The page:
i lovelovelove this book. why?
he’s got this conversational tone, like he’s at your elbow walking you through it all—whether it’s a sample sale or your own closets or a seasonal sale at loehman’s. he’s high brow but he’s accessible and so effortlessly self-deprecating that you find yourself wanting to like him even if you really didn’t think you would. he’s smart and he’s cool and he uses what are commonly considered to be complicated things (like kierkegaard, for example) to explain something very simple (how you present yourself is a reflection of who you are—be your authentic self at all times. accept who you are and be that person when you get dressed.) and makes it all easy to digest.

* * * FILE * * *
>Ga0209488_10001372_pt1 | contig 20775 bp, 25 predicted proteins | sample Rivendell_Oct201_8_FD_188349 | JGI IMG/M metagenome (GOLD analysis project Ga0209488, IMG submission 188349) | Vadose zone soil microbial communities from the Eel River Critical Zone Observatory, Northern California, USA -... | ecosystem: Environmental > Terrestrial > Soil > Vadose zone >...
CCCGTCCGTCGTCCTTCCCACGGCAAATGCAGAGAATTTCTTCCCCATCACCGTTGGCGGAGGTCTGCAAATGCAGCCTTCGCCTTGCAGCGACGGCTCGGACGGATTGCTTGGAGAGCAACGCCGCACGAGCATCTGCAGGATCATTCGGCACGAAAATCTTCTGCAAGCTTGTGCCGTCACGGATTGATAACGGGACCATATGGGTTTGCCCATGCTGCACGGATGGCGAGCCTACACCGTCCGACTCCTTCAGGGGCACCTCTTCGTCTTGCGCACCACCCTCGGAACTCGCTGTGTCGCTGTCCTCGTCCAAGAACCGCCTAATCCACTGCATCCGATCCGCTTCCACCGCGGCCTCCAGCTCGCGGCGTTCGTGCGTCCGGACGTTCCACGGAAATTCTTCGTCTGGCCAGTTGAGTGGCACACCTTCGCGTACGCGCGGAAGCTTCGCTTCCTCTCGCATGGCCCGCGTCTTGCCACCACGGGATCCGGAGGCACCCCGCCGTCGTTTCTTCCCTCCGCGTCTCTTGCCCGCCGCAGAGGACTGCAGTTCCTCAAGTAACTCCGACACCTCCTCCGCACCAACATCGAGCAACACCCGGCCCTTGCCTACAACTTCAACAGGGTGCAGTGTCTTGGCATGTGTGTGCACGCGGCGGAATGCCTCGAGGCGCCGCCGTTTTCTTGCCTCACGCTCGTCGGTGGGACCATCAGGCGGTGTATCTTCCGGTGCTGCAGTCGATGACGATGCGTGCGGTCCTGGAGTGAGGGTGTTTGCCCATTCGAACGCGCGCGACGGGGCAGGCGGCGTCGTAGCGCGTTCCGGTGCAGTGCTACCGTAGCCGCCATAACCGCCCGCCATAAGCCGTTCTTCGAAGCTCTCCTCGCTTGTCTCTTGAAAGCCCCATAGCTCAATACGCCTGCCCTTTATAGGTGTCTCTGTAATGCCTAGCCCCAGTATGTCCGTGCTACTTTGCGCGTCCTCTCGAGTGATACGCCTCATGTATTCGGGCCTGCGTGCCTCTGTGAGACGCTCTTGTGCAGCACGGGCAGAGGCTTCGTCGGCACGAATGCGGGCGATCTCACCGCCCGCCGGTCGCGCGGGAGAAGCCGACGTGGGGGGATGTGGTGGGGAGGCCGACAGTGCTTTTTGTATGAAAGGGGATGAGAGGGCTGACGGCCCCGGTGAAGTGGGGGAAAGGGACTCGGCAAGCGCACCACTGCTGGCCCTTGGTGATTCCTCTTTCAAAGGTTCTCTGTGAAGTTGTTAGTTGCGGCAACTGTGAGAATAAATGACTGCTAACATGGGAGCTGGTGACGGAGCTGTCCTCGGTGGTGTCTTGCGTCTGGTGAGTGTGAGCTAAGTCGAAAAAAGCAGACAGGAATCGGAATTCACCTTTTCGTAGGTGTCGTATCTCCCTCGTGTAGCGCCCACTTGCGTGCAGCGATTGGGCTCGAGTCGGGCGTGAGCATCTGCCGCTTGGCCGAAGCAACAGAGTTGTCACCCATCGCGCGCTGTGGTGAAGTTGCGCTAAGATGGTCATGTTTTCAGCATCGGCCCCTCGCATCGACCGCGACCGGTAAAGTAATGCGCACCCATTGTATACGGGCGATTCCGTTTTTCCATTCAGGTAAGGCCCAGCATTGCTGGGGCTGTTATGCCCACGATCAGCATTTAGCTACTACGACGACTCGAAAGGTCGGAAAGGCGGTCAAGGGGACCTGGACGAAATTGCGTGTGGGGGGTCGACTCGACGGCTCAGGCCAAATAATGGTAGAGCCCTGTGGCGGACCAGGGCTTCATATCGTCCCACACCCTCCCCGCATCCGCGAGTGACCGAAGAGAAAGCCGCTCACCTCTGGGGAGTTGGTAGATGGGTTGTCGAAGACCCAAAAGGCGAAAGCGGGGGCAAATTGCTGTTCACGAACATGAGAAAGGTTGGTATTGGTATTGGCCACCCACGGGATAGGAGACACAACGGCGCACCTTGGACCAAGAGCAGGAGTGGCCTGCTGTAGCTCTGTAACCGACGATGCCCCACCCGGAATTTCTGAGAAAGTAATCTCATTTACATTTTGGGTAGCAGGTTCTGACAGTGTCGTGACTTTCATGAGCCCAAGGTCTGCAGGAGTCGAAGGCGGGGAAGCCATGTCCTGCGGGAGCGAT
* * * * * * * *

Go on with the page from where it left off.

i saw my closets (and myself) so differently after reading this book. the dresses i was holding on to, out of sentiment; the pants i was hoping to fit into but couldn’t (but would, someday, believe me); that blouse i never wore. no wonder i swung the closet door open time and time again, only to say “i have nothing to wear.” and i didn’t—that is, nothing that reflects who i am NOW.
i’m an artist, so this is how i dress anyway. i pride myself on not dressing up like anyone else. but it had me thinking in another direction about clothes and presentation. and for me, that’s always a good thing.
very simple. makes sense. we should all do it. especially if we live in nyc.